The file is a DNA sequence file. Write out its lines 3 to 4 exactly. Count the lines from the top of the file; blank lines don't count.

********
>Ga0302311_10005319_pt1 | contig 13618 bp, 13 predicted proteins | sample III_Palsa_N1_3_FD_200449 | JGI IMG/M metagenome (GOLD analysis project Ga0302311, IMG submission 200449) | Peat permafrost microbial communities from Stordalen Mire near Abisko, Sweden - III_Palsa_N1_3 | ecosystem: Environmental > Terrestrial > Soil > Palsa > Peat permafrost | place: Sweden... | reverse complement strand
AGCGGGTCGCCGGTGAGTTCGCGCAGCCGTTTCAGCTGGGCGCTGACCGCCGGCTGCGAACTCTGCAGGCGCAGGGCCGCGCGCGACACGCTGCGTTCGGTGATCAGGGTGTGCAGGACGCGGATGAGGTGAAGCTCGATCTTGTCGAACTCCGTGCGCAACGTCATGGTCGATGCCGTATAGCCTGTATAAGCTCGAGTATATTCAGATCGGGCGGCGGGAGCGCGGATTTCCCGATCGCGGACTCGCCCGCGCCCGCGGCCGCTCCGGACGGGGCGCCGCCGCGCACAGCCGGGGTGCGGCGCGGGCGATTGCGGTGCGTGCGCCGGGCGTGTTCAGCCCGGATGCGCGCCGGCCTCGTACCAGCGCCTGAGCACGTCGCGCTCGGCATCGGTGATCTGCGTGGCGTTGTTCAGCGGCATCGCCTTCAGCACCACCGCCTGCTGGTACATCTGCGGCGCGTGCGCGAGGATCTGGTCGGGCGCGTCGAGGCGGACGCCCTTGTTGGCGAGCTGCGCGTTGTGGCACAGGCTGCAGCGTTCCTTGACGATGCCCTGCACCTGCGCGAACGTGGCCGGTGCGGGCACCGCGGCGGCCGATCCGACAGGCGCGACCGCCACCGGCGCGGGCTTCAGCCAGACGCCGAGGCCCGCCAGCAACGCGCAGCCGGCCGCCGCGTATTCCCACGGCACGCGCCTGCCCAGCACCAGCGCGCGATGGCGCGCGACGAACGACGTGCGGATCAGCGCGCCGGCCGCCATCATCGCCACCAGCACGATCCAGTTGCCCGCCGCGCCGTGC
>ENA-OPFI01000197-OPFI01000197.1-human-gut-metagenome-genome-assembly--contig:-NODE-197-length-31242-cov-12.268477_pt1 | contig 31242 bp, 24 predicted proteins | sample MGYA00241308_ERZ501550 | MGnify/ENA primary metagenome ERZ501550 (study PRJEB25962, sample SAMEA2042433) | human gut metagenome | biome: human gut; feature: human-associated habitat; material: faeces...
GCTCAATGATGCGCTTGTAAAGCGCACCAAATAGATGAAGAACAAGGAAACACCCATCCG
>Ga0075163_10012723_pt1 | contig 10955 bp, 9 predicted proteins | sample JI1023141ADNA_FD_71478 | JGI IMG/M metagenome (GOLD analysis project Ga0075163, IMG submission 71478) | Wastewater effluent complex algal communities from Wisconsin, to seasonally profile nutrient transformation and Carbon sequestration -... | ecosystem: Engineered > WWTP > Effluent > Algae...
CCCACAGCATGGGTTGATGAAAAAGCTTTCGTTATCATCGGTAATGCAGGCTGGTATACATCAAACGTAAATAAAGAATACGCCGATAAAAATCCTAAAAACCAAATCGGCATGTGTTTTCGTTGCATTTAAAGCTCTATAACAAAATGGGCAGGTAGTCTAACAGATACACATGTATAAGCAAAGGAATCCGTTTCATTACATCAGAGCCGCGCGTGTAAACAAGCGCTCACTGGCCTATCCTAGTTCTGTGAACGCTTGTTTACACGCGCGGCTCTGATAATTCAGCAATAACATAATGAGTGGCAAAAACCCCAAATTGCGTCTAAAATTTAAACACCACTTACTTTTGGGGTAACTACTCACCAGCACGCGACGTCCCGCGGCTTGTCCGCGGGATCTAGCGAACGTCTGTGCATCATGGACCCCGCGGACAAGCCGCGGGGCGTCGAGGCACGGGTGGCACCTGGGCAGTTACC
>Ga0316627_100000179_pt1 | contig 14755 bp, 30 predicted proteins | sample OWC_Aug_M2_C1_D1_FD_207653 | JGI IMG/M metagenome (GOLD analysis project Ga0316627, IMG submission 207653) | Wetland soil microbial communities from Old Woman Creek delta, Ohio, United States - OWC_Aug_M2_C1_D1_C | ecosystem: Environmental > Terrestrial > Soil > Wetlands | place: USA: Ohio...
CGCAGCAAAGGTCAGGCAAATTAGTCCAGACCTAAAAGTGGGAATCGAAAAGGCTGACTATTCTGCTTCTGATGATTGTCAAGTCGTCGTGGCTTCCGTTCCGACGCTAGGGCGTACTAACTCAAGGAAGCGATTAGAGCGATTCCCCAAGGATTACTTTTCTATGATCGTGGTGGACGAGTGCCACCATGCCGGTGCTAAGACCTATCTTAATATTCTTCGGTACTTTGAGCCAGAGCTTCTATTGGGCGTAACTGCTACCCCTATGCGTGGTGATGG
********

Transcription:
>ENA-OPFI01000197-OPFI01000197.1-human-gut-metagenome-genome-assembly--contig:-NODE-197-length-31242-cov-12.268477_pt1 | contig 31242 bp, 24 predicted proteins | sample MGYA00241308_ERZ501550 | MGnify/ENA primary metagenome ERZ501550 (study PRJEB25962, sample SAMEA2042433) | human gut metagenome | biome: human gut; feature: human-associated habitat; material: faeces...
GCTCAATGATGCGCTTGTAAAGCGCACCAAATAGATGAAGAACAAGGAAACACCCATCCG